New York City and New York State stand to benefit from last Friday’s announcement by Vice President Joe Biden that Amtrak will be the recipient of the largest single loan in the Department of Transportation’s history — $2.45 billion in federal funds for upgrades to the Northeast Corridor. There’s lots of good news for New Yorkers who frequently travel the NEC via rail up to Boston or down to Washington DC, most significantly that train rides will be faster and more frequent. That’s because Amtrak is purchasing 28 new next-generation high-speed trainsets that will replace the current Acela Express trains.
The first set of new Avelia Liberty trains are expected to enter into revenue service in five years and include an increased capacity of 40 percent more passengers, higher top speeds of up to 160 mph (with track upgrades they could reach 186 mph), tilting technology for safety and efficiency, and increased service from New York — every half-hour to Washington during peak hours and hourly service to Boston.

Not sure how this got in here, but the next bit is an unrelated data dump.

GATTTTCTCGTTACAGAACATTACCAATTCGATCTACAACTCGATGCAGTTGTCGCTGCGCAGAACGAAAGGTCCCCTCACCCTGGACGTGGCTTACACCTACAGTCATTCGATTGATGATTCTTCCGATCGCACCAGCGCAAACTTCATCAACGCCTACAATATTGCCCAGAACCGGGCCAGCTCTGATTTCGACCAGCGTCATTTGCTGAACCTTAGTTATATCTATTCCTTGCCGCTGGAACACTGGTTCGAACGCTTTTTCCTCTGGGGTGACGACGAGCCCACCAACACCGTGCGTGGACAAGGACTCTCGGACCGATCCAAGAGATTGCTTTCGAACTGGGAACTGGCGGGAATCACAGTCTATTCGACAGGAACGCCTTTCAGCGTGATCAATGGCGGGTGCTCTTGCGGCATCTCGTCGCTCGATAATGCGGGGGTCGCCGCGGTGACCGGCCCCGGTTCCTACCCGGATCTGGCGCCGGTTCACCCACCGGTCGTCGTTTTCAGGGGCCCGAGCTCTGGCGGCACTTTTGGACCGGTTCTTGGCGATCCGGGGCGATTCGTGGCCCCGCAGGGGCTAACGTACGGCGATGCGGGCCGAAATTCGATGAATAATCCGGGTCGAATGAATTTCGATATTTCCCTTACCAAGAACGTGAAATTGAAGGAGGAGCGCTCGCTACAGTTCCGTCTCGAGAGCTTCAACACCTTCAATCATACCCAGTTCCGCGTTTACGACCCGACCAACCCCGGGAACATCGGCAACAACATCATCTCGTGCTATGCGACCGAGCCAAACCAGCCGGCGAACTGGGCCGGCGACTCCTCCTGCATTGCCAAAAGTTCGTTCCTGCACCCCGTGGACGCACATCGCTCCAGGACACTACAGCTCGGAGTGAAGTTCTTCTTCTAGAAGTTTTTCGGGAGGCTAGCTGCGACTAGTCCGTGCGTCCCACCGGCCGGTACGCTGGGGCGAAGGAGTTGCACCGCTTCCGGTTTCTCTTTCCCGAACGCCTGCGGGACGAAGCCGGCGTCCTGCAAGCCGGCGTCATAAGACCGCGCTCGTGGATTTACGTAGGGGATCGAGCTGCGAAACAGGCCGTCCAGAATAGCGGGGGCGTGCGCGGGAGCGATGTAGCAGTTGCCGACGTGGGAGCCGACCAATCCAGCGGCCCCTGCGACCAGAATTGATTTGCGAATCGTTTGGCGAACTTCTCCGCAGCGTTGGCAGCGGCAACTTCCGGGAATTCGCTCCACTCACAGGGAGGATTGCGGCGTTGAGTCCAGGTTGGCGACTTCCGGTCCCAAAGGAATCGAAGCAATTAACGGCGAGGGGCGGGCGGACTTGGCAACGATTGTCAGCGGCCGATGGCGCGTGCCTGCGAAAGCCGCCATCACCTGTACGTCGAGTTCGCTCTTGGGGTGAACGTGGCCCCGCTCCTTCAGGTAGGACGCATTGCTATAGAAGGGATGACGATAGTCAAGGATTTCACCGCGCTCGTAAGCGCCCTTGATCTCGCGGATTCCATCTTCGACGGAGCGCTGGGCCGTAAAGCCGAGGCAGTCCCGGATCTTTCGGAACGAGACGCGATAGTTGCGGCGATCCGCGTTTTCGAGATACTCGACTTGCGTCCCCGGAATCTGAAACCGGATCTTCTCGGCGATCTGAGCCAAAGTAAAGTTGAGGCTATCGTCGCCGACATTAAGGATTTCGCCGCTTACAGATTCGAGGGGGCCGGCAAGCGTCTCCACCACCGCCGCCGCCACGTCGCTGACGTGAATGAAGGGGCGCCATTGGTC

French company Alstom is designing and building the Avelia Liberty trains. They will be manufactured at Alstom’s Hornell and Rochester, N.Y. facilities. The deal is expected to create 750 jobs across New York State, including 400 at the Alstom plant in Hornell.
“This investment will pay immediate dividends for businesses and travelers from Washington, D.C., to Boston, and the fact that these new trains will be built in Hornell makes this project a win-win,” said U.S. Sen. Charles E. Schumer. “These New York-made Acela trains will soon be zipping along the Northeast Corridor and — as a regular customer — I can’t wait for my first ride.”
The loan will also be used to make station and platform upgrades to the under-construction Moynihan Station in midtown Manhattan. The new Amtrak station will be located across 8th Avenue from Penn Station in the historic James A. Farley Post Office building. Other stations receiving upgrades are Washington Union Station, New Carrolton Station and Baltimore Penn Station. The loan will also be used to provide track upgrades between the New Carrolton and Baltimore stations.
Via Curbed New York
Images via Amtrak